A fascinating and visible rock is hard to claim as Iowa’s own. Waves of glaciation picked up massive boulders from the Canadian Shield in Minnesota and further north. It took eons for the slow-moving ice to inch rocks south. As the climate warmed the ice melted, it left roundish glacial erratics that people discover today. Many are granite, but erratics can of different types of stone.
The giant rock in Cedar Rapids’ Bever Park and the even bigger one in Marion’s Waldo’s Rock Park are erratics that kids love to clamber on.
The 2022 Gem, Mineral and Fossil Show is March 26-27 at Hawkeye Downs Expo Center, 4400 Sixth St. S.W., Cedar Rapids. Rock ID, tumbling, knapping and panning will be discussed. Displays of agates, Geodes, minerals, crystals and fossils. Suggested fees: Adults $3, Students $1, Children under 12 and youth groups with an adult are free. Website https://www.cedarvalleyrockclub.org
The Cedar Valley Rocks and Minerals Society invites anyone to their monthly meetings. Information is on their website. Other rock clubs are found in cities throughout the United States.
Anyone driving in Iowa’s countryside might spot erratics on field edges where they were piled by farmers.
“Always ask the landowner for permission to collect, but farmers are often happy to get rid of them,” Anderson said. “Glacial erratics are at least one billion years old and some are two billion. Imagine having something so old.”
Perhaps the hardest Iowa rock to find to find, but most desired, is Lake Superior agate. This gorgeous, banded, usually small stone was formed far to the north and carried to Iowa by glaciers. As these vast ice rivers melted, they dropped their agates. Lucky folks find specimens along Iowa’s rivers, especially in the northeast corner of the state.
Iowa’s limestone bed is fossil rich.
“Probably the very best and legal place to collect them is at the Rockford Fossil and Prairie Park Preserve,” Houg said.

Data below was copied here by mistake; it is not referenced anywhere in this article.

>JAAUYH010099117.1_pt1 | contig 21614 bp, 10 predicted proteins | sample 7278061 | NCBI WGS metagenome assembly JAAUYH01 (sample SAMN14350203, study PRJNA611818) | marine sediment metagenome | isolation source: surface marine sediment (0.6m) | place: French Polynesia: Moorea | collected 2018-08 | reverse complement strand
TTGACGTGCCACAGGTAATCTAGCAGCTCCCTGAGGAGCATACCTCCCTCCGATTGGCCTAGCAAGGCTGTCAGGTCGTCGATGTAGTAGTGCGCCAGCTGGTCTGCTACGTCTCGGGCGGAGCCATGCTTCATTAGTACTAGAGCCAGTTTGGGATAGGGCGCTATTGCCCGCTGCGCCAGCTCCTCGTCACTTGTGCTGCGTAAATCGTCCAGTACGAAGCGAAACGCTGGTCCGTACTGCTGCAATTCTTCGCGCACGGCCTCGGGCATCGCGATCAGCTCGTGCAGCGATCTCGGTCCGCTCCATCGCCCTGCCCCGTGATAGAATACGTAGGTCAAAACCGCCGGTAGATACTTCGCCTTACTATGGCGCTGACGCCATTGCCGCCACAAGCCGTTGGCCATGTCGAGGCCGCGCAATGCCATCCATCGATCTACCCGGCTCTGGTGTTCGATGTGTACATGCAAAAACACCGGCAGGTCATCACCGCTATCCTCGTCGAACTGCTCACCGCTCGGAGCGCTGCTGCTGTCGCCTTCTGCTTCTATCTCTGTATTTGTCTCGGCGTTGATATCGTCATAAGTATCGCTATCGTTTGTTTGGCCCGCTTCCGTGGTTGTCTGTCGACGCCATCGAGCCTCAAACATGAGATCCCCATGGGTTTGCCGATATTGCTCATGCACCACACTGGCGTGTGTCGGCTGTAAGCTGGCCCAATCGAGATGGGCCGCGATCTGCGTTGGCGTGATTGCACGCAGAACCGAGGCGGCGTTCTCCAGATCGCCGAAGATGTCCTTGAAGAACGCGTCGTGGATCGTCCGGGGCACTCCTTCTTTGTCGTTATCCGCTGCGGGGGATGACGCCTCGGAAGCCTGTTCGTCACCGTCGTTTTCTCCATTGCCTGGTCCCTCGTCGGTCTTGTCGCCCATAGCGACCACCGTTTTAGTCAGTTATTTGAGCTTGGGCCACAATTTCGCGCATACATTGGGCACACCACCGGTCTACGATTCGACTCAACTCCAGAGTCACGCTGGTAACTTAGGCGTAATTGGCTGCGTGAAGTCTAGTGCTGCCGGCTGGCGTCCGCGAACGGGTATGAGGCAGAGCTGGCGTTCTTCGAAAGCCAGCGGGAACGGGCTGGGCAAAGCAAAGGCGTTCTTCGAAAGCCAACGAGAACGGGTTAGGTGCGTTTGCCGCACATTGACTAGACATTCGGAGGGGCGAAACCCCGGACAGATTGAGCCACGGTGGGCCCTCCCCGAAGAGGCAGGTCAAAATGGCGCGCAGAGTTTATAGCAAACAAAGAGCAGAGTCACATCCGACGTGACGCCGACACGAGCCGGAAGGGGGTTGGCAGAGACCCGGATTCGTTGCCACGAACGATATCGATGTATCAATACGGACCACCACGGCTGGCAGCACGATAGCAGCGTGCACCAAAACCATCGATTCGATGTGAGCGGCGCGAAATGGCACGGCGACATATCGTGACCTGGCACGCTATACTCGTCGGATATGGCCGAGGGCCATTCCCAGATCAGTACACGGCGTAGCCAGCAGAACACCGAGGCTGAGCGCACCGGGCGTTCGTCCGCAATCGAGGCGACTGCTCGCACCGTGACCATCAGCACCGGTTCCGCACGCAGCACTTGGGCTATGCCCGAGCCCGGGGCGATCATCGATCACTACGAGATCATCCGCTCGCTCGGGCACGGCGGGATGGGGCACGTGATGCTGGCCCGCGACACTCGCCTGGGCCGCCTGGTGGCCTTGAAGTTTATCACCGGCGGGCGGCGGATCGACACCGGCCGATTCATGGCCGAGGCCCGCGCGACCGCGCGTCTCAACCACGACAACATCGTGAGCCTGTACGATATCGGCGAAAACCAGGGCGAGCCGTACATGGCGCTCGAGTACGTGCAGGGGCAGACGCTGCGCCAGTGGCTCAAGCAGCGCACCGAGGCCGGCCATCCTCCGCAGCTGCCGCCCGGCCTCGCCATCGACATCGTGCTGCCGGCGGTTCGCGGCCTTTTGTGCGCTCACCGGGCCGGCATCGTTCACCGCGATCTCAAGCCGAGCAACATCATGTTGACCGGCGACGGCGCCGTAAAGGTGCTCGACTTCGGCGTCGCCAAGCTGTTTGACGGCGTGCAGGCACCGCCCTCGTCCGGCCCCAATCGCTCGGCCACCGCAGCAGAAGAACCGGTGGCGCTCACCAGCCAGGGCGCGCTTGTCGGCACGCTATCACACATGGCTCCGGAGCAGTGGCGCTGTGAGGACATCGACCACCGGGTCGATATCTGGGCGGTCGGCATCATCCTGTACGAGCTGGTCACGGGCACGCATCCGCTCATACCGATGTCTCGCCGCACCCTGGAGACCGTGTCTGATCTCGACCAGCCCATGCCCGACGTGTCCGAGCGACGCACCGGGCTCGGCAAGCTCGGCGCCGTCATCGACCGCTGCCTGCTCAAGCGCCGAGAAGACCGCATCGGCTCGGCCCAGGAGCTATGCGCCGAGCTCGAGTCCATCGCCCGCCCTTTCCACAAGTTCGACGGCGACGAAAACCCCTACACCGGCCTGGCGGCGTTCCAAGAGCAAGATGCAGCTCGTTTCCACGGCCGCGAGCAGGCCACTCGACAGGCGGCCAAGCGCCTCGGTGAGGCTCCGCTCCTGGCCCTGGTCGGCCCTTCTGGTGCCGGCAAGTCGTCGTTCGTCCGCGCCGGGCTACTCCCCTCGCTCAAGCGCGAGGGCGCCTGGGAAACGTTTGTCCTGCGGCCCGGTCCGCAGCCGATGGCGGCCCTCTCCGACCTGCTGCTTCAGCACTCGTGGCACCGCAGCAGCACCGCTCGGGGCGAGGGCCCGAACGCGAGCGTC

It’s managed by the Floyd County Conservation Board and is about one mile west of Rockford on county road B-47. Free collecting is encouraged. Visitors discover Devonian fossils, hike through prairies, enjoy the visitor center and see historic beehive kilns once used by the Rockford Brick and Tile Company. The site is open from sunrise to sunset, but may be seasonally closed. For information call ahead or check Floydcoia.org.
The renowned Devonian Fossil Gorge is in the Corridor’s center. Collecting is not permitted. The Army Corps of Engineers encourages visitors to walk, photograph and enjoy fossils. Leave them there. The nearby visitor center displays outstanding specimens. The town of Coralville and the big reservoir were named in honor of these magnificent fossils.
Collecting rocks is a fun hobby, but there’s plenty to do with them at home. Many people enjoy cutting and polishing rocks, or lapidary. The result is stunning jewelry or rocks to display on a bookshelf. Simpler polishing is done by tumbling smaller stones in a small rotating drum that gradually smooths and polishes them. It’s the same process waves use to polish beach stones, but it’s much faster.
“Tumbling is easier than cutting and polishing,” Desmarais said.
Iowa may lack the magnificent rocky topography of mountain states, but our state is blessed with a wide array of colorful and fascinating rocks that can be enjoyed inexpensively and easily.
Rich and Marion Patterson have backgrounds in environmental science and forestry. They co-own Winding Pathways, a consulting business that encourages people to “Create Wondrous Yards.”